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Help Hike Maui Protect Our Fragile Environment

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Made in Maui Reef Safe Bug Repellent

Hawai‘i’s fragile ecosystems have evolved to their current state as a result of our islands being isolated from other land masses for millions of years. A lack of natural threats from aggressive competitors and predators means many of our native plant species and animals exist without any natural defenses. Hawai‘i is home to approximately 150 different ecosystems, many of which are so unique that the Islands form their own distinct global bioregion.

As an outdoors-based tour company, Hike Maui is passionate about protecting our natural environment, including our rainforests, streams, and ocean waters. When fresh water falls from the sky onto our precious rainforests, it begins a long, winding journey toward the ocean. Much of this rainwater soaks into the ground, but nearly a third collects on the surface and travels downward toward the ocean in our freshwater streams. It’s this connection of mauka (mountain) to makai (ocean) that defines the Hawaiian ecosystem.

There are a couple of easy things you can do to help us protect and preserve our vital, yet fragile ecosystems. First, we highly recommend using only reef-safe sunscreens while on a tour with Hike Maui, and any time you’re having fun in the sun. Last July, Governor David Ige made history by signing Senate Bill 2571 (now Act 104) into law, making Hawai‘i the first state in the U.S. to ban the sale and distribution of sunscreens containing oxybenzone and octinoxate chemicals without a prescription issued by a licensed healthcare provider. Both chemicals have been proven to be highly toxic to the environment.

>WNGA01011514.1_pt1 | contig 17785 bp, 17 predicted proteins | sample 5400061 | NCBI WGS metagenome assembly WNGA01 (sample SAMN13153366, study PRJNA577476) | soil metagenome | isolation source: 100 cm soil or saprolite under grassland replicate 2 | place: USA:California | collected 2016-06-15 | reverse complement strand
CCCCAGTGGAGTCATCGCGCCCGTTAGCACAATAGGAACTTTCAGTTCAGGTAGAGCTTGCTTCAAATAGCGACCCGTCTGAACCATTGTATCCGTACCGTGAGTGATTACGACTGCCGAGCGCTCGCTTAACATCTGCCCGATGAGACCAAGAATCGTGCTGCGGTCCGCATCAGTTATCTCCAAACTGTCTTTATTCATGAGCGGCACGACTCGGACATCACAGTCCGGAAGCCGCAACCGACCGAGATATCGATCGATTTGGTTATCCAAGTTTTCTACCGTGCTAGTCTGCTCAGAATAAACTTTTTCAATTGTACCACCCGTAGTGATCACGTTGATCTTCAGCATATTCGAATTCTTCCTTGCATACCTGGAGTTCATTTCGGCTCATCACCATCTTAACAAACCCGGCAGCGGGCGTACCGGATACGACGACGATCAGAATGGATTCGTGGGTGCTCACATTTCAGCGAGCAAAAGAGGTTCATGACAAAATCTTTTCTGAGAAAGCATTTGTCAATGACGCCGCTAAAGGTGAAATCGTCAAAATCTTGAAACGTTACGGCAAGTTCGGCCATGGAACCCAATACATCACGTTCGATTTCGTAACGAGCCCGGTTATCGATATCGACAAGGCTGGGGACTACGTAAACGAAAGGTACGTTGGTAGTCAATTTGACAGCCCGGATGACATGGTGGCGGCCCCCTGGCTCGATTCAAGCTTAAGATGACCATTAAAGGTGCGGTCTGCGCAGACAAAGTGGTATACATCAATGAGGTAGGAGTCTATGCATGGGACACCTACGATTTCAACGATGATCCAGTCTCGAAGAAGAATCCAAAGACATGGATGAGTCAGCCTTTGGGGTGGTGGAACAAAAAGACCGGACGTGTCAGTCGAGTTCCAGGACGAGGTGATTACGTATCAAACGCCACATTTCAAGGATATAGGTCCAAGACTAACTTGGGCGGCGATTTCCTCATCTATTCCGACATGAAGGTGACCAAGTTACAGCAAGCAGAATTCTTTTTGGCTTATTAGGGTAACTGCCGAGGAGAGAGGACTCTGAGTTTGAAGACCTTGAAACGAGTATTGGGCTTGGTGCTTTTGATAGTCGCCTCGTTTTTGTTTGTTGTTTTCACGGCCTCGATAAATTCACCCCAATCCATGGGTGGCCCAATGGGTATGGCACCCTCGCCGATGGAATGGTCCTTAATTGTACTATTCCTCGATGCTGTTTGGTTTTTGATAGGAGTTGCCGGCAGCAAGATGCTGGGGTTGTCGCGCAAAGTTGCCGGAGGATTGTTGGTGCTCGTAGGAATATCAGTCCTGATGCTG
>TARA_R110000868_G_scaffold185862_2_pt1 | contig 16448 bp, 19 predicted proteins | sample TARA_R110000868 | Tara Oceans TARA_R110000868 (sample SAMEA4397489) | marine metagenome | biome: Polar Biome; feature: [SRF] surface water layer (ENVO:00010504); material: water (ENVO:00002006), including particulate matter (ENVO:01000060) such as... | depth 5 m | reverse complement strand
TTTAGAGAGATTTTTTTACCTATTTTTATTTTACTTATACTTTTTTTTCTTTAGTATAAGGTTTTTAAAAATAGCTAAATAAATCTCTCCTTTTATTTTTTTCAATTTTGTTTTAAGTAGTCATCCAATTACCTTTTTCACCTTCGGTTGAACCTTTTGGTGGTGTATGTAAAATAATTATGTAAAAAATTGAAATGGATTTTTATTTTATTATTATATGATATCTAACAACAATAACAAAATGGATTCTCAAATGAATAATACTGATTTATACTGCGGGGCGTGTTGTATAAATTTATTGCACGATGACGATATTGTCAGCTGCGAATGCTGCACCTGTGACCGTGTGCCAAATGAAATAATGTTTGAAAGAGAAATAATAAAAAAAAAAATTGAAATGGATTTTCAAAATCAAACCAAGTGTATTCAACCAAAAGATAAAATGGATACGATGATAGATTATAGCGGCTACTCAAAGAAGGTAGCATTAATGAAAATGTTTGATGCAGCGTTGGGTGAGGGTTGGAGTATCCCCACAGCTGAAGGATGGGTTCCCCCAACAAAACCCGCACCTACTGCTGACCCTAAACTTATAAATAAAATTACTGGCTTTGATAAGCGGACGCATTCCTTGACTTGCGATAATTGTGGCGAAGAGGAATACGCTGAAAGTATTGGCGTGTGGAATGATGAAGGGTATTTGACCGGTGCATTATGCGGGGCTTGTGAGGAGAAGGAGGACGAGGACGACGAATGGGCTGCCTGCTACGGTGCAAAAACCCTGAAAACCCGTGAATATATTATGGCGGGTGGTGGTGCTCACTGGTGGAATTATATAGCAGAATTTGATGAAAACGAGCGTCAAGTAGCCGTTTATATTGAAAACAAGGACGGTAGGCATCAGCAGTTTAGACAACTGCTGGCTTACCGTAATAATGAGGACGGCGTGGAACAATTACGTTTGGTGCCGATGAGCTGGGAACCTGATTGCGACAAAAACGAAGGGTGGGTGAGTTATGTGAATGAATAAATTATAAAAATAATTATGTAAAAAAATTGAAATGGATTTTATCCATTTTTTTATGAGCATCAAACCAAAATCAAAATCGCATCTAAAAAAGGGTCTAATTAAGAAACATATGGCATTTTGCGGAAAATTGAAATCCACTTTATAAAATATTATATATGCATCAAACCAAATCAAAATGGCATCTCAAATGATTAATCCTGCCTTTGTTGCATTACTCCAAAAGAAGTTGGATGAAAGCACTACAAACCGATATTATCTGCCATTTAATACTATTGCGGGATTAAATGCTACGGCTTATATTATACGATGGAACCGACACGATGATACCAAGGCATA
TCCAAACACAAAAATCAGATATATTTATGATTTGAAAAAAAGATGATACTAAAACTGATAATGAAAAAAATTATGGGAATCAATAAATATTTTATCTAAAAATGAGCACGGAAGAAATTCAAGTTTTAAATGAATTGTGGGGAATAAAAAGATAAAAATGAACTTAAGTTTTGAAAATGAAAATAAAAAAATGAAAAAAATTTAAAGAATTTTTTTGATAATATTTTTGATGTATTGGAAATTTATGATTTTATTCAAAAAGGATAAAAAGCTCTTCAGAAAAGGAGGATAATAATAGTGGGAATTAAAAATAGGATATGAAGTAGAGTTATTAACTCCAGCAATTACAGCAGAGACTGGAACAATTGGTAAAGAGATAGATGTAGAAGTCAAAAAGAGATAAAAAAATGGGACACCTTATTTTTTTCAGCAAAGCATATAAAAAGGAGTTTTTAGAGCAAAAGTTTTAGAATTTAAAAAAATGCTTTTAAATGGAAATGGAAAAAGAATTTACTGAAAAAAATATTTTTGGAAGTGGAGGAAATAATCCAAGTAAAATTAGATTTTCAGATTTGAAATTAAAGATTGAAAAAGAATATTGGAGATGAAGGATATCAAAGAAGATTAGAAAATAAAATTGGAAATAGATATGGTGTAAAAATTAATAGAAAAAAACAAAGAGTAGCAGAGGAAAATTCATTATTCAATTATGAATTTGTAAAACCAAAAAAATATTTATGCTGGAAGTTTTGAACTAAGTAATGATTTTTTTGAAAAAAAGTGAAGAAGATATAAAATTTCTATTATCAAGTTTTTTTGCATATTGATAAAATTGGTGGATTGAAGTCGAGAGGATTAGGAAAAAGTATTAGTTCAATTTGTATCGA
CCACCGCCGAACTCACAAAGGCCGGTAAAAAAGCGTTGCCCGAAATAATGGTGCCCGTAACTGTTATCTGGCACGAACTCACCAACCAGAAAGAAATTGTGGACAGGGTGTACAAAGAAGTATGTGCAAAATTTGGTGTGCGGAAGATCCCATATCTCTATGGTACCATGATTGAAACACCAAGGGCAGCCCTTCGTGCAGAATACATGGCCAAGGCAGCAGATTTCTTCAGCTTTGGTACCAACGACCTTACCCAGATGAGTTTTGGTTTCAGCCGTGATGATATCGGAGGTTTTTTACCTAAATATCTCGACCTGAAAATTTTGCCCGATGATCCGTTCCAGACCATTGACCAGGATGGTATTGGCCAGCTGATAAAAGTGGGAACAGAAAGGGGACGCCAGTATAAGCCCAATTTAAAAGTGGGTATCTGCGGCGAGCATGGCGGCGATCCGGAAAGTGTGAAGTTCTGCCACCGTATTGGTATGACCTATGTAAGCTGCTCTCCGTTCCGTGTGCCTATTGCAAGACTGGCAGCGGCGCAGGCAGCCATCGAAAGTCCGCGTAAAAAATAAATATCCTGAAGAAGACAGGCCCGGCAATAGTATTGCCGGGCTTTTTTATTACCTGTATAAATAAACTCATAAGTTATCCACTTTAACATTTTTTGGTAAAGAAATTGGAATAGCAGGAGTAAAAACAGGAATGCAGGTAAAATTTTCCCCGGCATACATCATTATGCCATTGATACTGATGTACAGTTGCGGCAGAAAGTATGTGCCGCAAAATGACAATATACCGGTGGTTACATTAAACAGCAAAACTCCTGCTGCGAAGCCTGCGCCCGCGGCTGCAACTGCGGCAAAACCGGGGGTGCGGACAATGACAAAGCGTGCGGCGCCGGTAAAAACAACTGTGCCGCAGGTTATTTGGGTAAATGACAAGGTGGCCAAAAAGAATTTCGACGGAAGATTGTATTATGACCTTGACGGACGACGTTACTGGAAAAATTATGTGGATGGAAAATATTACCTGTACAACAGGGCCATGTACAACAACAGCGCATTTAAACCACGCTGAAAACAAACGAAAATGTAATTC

In addition to recommending the use of reef-safe sunscreens, Hike Maui provides an all-natural insect repellent for all our guests that’s made right here on the island by a wonderful mom-and-pop operation called Nalu Koa. Not only is it non-toxic, it’s in gel form, which means it needs to be reapplied less frequently. Repellents containing DEET are environmental contaminants that break down slowly in soil. A recent U.S. Geological Survey listed DEET as one of the compounds most frequently found in the nation’s streams. And did you know overspray from DEET-based insect repellent can travel as much as two miles? That’s absolutely mind-boggling!

Since Hawai‘i’s freshwater streams flow directly into the ocean, it’s vital we do all we can to prevent pollutants from damaging our delicate coral reefs. Hawai‘i’s ocean waters are home to more than 60 percent of all coral reefs in the U.S. Often called the “rainforests of the sea,” Hawai‘i’s coral reefs occupy more than 400,000 acres in the main Hawaiian Islands, and nurture more than 7,000 known species of marine plants and animals. Our living reef ecosystem feeds, shelters, and provides habitats for fish, protects the shoreline from wave and sand erosion, and creates our glorious white sand beaches and underwater paradise.

Corals (ko‘a in Hawaiian) are living animals that eat, grow, and reproduce. Hawaiians have a deep connection to both the land and sea, which stems from the belief that all life is interrelated. Early Hawaiians recognized the importance of corals and the coral reef as a major component of the building blocks of our Islands. Ko‘a is mentioned in the beginning verses of the Kumulipo, the 2,102-line creation chant of Hawai‘i. The coral polyp was the first creature to emerge during creation, according to Hawaiian mythology.

But today, coral reefs are among the most threatened ecosystems in the world. When global threats such as warming waters combine with direct threats like overfishing and water pollution, it severely compromises the ability of corals to grow, reproduce, and thrive. As many as one-third of all reef-building corals are currently at risk of extinction.

Besides using reef-safe sunscreen and non-DEET insect repellent while visiting our beautiful tropical paradise, there are a few other ways to help:

  • While swimming in the ocean, stay horizontal and float over the reef. If you need to take a break, find a sandy area to stand on. Standing on or touching coral can kill it, and you could get hurt by the coral’s sharp edges.
  • Refrain from using personal care products, such as shampoo, at beach showers. Instead, take a quick rinse so the chemicals don’t enter the watershed leading to the ocean.
  • Dispose of your trash properly. Garbage, especially plastics, has a devastating effect on marine life, and can even suffocate coral.

 

Mahalo to Maui Ocean Center, the Aquarium of Hawai‘i, for providing much of this valuable information.